# Surprising Uses of the Pythagorean Theorem

#21

Ignore that; I’m an idiot. If you treat it abstractly, it’s almost blindingly obvious.

You just have to prove that L^2 / A is constant within a similarity class. Take two members of the same similarity class, of areas A and A’ and lengths L and L’. Let F be the factor of the dilation that maps the first figure onto the other. Then A = F^2 * A’ and L = F * L. Squaring the length equation gives L^2 = F^2 * L’^2. Dividing the area equation by this, the F^2 factors cancel, yielding A / L^2 = A’ / L’^2. So the area to squared length ratio is indeed constant.

#22

Hi Per, glad you wrote it out :). No, you’ve saved me a bit of trouble as I wanted to discuss that aspect too!

#23
... the Pythagorean Theorem depends on the assumptions of Euclidean geometry and doesn't work on spheres or globes...

If a “proof” of the Pythagorean Theorem does not bring in the Euclidean nature of the space under consideration, in what sense can it be considered a proof at all?

According to this wikipedia article, the “Euclidean metric” – which could also be called the “Pythagorean metric” – is actually one of the axioms of a properly-specified Euclidean geometry.

More interesting (to me, at least) would be a discussion of how the Pythagorean Metric leads to our concept of geometric area.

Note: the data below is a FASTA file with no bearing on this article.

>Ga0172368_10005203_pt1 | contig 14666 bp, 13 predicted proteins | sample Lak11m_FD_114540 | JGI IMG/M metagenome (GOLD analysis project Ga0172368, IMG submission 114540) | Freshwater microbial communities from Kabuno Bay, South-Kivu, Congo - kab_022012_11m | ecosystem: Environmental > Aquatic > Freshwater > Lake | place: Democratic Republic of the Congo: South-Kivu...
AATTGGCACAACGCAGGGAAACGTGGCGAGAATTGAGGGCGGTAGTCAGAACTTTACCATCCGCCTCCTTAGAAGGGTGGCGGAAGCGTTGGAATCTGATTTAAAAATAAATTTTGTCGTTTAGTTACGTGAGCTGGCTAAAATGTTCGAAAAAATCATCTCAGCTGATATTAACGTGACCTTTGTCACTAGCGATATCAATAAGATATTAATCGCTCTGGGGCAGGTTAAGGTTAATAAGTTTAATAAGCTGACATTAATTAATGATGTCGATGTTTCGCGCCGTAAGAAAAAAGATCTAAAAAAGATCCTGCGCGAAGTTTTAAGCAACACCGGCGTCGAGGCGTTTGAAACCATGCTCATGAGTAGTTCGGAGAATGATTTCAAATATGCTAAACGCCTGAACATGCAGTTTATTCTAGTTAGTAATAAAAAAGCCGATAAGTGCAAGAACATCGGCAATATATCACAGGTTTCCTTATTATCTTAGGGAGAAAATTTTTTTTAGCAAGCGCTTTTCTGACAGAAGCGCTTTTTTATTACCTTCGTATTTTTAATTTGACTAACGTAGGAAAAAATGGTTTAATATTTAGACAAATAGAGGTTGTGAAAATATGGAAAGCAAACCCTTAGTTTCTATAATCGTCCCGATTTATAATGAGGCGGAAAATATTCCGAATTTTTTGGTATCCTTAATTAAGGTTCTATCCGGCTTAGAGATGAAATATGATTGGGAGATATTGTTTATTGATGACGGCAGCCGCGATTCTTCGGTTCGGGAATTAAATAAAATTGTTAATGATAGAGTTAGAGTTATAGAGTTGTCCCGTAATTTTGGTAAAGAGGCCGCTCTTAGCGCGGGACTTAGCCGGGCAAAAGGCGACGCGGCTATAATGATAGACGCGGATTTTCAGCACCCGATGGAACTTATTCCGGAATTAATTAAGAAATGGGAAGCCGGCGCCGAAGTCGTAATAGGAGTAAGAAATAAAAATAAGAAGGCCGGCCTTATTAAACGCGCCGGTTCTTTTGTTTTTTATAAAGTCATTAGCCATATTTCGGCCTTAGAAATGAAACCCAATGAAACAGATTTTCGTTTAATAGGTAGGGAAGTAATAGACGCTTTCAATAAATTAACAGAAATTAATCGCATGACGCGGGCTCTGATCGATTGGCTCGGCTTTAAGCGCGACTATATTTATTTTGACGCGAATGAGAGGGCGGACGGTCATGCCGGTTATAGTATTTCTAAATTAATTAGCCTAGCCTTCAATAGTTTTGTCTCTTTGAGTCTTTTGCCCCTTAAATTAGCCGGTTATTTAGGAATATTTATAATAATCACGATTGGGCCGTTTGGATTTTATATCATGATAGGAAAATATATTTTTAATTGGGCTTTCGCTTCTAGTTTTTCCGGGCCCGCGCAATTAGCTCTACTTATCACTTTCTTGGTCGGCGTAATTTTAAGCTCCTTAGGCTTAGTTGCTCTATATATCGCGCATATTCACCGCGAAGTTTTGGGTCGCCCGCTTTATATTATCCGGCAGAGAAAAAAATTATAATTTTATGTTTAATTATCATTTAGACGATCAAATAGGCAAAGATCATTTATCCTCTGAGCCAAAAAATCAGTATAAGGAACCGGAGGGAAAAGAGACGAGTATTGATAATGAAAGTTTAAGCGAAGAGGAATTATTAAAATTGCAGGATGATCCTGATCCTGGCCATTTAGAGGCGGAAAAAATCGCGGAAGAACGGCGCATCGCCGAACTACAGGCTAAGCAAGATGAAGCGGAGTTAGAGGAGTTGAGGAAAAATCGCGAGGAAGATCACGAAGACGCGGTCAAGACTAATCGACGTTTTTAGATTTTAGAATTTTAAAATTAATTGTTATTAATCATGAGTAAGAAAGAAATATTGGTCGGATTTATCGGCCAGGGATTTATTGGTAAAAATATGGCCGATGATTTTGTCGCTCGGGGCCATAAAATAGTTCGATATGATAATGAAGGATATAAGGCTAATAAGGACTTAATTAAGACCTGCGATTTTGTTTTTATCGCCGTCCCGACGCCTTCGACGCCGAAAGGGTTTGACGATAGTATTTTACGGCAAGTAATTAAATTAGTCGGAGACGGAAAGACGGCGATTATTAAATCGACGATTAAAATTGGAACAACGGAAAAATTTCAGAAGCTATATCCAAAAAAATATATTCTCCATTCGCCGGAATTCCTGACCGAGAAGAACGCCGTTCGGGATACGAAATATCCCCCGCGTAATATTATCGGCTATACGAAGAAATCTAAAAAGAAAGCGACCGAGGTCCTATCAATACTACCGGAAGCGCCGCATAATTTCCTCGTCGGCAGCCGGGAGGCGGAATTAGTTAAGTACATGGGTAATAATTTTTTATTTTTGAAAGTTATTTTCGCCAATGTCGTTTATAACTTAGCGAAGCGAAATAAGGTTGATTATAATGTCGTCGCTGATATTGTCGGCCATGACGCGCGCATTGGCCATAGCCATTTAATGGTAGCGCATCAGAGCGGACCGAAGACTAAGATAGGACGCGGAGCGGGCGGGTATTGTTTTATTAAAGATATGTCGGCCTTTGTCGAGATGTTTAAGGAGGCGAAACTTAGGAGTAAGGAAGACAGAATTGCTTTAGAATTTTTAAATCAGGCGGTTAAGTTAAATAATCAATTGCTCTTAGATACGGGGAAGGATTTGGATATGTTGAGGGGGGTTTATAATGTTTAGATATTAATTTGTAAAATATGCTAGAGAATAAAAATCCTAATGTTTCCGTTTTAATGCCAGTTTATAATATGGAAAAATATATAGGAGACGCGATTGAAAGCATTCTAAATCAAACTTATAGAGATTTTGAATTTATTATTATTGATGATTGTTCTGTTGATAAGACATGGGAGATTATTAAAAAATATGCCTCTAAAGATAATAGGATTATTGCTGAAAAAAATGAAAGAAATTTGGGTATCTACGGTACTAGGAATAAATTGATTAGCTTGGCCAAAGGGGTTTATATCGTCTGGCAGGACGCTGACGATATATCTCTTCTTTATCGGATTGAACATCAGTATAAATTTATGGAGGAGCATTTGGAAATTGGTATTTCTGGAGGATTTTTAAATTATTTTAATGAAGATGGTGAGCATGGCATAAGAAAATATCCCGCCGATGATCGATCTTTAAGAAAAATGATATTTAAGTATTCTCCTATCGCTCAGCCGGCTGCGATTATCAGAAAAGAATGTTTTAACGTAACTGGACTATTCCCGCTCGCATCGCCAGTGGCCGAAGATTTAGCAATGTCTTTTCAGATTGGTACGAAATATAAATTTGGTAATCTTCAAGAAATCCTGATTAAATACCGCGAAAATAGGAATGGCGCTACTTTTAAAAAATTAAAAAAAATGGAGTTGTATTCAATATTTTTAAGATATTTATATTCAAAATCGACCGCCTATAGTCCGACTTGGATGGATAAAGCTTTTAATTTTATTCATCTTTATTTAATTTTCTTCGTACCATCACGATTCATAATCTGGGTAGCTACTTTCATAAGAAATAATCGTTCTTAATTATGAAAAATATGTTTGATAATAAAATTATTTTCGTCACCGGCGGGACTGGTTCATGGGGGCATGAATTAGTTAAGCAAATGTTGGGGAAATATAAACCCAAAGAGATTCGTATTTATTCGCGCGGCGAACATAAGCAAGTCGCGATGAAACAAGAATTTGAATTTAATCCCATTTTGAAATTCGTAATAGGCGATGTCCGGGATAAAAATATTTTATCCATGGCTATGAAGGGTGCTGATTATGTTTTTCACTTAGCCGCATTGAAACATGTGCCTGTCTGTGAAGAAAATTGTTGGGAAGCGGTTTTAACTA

Sorry, I just can’t see how doing it the other way around makes sense.

#24

Hi Ralph, I think discussions of other geometries would be pretty interesting and a good follow-up (I need to read up on them). This wasn’t meant to be a rigorous proof from first principles, more a new intuition onto an old result.

#25

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#26

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#27

[…] The Pythagorean Theorem is not just about triangles. It is about the relationship between similar shapes, the distance between any set of numbers, and much more. […]

#28

Hi Harshil, glad you liked it.

#29

[…] The Pythagorean theorem can apply to any shape, not just triangles. It can measure nearly any type of distance. And yet this 2000-year-old formula is still showing us new tricks. […]

#30

[…] Gelukkig is er BetterExplained, een site vol met betere verklaringen (en dan bedoel ik ook echt beter). In Surprising Uses of the Pythagorean Theorem geeft Khalid Azad een heldere uitleg. Elke rechthoekige driehoek kan in twee kleinere rechthoekige driehoeken verdeeld worden (in het plaatje is gekozen voor a = 3, b = 4 en c = 5, maar het geldt natuurlijk altijd). […]

#31

i need a specific answer why circles are similar

#32

[…] Inside square: side = sqrt(.52 + .52) = .7 [Thanks, Pythagoras], perimeter = 4 * .7 = 2.8 […]

#33

hello, im a school student… and i have a project on pythagorean theorem… and i cant find out in concise the uses/applications of the same in daily life… please help…

#34

[…] We’ve underestimated the Pythagorean theorem all along. It’s not about triangles; it can apply to any shape. It’s not about a, b and c; it applies to any formula with a squared term. […]

#35

how does one calculate the height of i.e. a waterfall using the pathagorean

#36

excellent , mind blowing work, i got a very big help from u for my maths project

#37

#38

I’m doing a research paper and was wondering what your first and last name is so I can site the paper correctly. Thanks!

#39

Hi Ryan, my name is Kalid Azad – good luck with your paper!

#40

this give an complete information on pythagoraus !
I now love maths more.